From hormone imbalance to strange bumps to “something being totally off down there.”, women’s health problems almost seem taboo, like we should be ashamed to talk about them. But after working in a women’s health clinic for three years, I don’t find that any of it should be off-limits or embarrassing to talk about. And you shouldn’t either. So I hope to continue writing more posts about things women (of all ages) can relate to or at least find informative, so let’s get right into it.
There are many types of bacteria & infections that affect our hoo-hah, and most of them I had heard of before – bacterial vaginosis, yeast, chlamydia, etc. However, there was one extremely common bacteria that I had never heard of in my life: ureaplasma.
According to an article in Medical News Today, “Ureaplasma is a bacteria that is commonly found in people’s urinary or genital tract. It is parasitic, which means it needs a host, such as a human or animal, to survive. Ureaplasma bacteria are part of the body’s bacterial population, and they live in balance, without causing a problem, in most cases. Sometimes, however, they can increase in population, causing infection and health problems.
After a couple of months working in the clinic, I quickly learned just what types of female problems ureaplasma could contribute to. Many of the symptomatic patients complained of things like chronic UTIs or chronic bacterial vaginosis. After multiple trips to urgent care, and numerous rounds of antibiotics, they continued to have the same symptoms.
Some of the most common complaints were:
pain or burning when urinating
itching in and/or around the vaginal area
abnormal, foul-smelling discharge
pain during sex
The reason the symptoms did not go away is that the underlying cause, the ureaplasma, was not being treated. The medication for BV or most UTIs is not the same as the medication for ureaplasma. What our practice found the most effective was a seven-day course of doxycycline. Doxy is contraindicated in pregnancy, so if you’re pregnant, your doctor will need to find an alternative. It is also important that if you have a partner, they are treated at the same time as you. If they do not get treated, you run the risk of it being passed back to you, which brings me to the most common question regarding ureaplasma.
How Did I Get Ureaplasma? Is Ureaplasma An STI?
The technical answer is that no, it is not officially classified as an STI and is instead considered a bacteria. Many providers do not include this when you ask for an STI or STD screen. However, ureaplasma is extremely contagious and the main way it is passed from person to person is through sexual contact. Is it 1000% for sure that this is the only way you can get it? No. But the best way to avoid getting it is to abstain from sexual intercourse. Yes, abstinence.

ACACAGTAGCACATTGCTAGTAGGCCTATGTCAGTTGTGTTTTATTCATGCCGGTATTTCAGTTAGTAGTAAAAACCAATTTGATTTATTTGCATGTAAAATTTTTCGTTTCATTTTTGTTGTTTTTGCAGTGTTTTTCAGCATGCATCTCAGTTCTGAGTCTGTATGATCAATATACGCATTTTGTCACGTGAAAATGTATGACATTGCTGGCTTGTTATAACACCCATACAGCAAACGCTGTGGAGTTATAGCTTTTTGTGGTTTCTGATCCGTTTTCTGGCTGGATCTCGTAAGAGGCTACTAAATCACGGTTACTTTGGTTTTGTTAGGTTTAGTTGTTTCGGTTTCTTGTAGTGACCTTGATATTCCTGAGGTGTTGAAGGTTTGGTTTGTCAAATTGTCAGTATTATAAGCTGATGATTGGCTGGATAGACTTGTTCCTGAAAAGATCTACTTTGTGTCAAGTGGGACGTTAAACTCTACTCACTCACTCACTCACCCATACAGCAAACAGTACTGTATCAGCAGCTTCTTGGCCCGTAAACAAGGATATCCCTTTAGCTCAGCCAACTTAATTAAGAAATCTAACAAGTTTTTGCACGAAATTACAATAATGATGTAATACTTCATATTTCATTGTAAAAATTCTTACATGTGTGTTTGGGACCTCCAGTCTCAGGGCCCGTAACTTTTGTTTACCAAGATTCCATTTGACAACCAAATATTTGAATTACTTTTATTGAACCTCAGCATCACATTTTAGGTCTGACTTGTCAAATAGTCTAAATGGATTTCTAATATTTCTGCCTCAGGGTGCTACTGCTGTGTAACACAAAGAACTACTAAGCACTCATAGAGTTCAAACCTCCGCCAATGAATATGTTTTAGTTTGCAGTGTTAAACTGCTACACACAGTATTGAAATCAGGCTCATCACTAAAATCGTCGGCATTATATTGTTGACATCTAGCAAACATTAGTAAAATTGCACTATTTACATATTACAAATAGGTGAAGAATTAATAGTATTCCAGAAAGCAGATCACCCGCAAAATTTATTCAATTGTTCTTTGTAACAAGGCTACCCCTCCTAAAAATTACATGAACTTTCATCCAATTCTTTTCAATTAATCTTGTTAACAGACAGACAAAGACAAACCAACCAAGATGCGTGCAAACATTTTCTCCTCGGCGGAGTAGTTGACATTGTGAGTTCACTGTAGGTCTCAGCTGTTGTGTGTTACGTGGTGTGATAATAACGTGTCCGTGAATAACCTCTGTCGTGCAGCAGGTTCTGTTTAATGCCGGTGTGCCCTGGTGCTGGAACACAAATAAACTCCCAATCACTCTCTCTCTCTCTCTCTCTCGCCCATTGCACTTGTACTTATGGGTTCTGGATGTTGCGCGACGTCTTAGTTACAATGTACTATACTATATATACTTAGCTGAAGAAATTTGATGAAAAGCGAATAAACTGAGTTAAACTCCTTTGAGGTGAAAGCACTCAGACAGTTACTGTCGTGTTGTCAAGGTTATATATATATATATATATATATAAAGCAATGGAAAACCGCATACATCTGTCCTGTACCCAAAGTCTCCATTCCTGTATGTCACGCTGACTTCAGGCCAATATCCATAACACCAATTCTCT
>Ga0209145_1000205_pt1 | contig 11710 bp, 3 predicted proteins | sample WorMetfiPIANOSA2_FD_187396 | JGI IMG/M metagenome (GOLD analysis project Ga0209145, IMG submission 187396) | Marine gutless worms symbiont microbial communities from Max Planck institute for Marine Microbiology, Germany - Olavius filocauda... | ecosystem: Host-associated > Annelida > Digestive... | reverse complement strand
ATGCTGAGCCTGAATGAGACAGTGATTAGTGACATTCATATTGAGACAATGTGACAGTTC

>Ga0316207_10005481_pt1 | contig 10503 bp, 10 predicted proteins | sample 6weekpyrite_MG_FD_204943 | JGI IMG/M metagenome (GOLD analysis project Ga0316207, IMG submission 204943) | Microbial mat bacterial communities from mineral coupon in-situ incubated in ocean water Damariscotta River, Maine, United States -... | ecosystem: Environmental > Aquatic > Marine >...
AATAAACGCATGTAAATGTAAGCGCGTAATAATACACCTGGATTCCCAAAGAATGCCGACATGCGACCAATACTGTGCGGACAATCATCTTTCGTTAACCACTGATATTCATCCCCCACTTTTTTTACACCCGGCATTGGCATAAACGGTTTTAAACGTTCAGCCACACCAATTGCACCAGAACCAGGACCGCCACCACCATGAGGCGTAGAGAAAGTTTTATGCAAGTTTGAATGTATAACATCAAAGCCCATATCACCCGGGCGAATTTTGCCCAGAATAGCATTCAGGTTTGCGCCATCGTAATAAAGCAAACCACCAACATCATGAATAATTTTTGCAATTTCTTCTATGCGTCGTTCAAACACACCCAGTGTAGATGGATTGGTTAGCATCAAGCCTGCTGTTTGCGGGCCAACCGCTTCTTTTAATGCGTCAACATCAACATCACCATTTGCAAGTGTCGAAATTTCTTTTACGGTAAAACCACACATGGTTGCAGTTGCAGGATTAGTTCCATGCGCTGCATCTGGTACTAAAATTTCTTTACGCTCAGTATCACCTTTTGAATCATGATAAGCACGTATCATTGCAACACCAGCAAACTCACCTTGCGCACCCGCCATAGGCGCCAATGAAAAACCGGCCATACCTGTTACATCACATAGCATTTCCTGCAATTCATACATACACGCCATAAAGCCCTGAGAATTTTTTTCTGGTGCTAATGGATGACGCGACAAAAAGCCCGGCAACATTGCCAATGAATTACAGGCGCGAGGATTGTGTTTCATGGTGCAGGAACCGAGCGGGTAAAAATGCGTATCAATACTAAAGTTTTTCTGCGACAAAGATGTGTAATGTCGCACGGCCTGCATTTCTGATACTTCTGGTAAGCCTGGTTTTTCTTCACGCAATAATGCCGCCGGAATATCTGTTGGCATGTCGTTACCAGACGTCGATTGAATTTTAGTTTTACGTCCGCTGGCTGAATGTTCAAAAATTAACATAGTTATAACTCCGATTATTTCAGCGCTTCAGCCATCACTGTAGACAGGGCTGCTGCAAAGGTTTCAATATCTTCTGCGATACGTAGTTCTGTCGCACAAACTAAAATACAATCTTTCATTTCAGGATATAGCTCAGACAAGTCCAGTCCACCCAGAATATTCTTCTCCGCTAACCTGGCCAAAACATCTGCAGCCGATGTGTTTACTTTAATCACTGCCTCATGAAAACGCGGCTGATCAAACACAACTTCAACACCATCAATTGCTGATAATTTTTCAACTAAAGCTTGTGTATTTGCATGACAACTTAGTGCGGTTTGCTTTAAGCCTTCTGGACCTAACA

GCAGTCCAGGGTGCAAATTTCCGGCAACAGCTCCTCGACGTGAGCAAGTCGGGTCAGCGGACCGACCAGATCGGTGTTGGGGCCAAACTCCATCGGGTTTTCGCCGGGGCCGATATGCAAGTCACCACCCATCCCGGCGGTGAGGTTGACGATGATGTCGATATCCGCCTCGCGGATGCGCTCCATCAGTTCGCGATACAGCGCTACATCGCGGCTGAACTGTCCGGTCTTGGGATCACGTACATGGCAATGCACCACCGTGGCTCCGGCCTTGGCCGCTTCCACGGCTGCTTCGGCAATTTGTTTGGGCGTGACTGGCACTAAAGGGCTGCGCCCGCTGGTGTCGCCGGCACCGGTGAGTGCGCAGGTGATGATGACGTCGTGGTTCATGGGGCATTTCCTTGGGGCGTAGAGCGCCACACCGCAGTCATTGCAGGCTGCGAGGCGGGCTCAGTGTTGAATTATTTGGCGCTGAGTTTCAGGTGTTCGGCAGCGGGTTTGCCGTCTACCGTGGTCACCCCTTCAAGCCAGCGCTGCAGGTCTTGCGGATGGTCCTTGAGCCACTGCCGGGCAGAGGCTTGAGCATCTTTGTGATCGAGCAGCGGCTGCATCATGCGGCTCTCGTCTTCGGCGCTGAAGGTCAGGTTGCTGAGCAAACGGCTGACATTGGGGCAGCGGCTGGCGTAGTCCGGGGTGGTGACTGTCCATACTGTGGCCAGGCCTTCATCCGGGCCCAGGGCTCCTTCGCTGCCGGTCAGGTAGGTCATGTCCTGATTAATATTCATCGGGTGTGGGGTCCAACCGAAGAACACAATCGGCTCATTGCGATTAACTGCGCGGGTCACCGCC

So if you’re reading this, freaking out, thinking, “did my boyfriend cheat on me?”, take a deep breath. Just because you have ureaplasma, it doesn’t mean your boyfriend/husband cheated on you. You could have had it for a while and have been asymptomatic. Do not call your doctor’s office and ask if you partner cheated on you. I 1000% can tell you that they won’t know the answer to that.
Also, if you tell your partner and he thinks you cheated on him, and you know you didn’t, explain that this is something either one of you or even both of you could have had before getting together. Unless you did cheat on him and in that case, I really can’t help you. But on the happy end of things, ureaplasma is curable!
How Do I Get Tested For Ureaplasma?
Testing for females can be done by vaginal swab or urine culture. Make sure to ask your provider to test you for ureaplasma, as it is not commonly included in an STI panel.
Do I Need to be Treated if I Don’t Have Any Symptoms?
I 100% think you should treat. For one thing, why would you want to have something that you can pass on to your current or future partner? Secondly, there have been studies showing a correlation between ureaplasma and unexplained infertility. I have personally read stories in the infertility boards about ladies TTC and finding out they had this pesky infection. Lastly, ureaplasma can be passed on from a mother to her fetus or newborn, which can cause complications before, during or after delivery. We definitely do not want that. So my opinion is yes, be proactive and get rid of it before it can cause any issues.
I hope that this was enlightening for you, and if you’re someone that has been battling re-occurring UTI symptoms or BV, then ask your provider to test you for ureaplasma. You can thank me later!
UPDATE: In the past year, I’ve noticed that more and more people from out of state are contacting us about their ureaplasma diagnosis. They are having issues getting rid of it and their doctors aren’t sure what the issue is. At our clinic, we always have patients do a “test of cure” a couple weeks after they finish their medication. If they are still positive, it’s typically because their partner did not get treated or they had intercourse while taking the medication. It is very important that you not have any unprotected sex while taking the 7-day course of doxycycline.
For patients out of state, we find that they are being prescribed azithromycin, which is resistant to ureaplasma. As long as a patient is not pregnant or allergic, we will prescribe Doxycycline. *
It was brought to my attention that there is a Facebook support group for ladies that have had ureaplasma. You can request to join here.
*I’m not a doctor and this information should not be used in replacement of seeing a medical professional.
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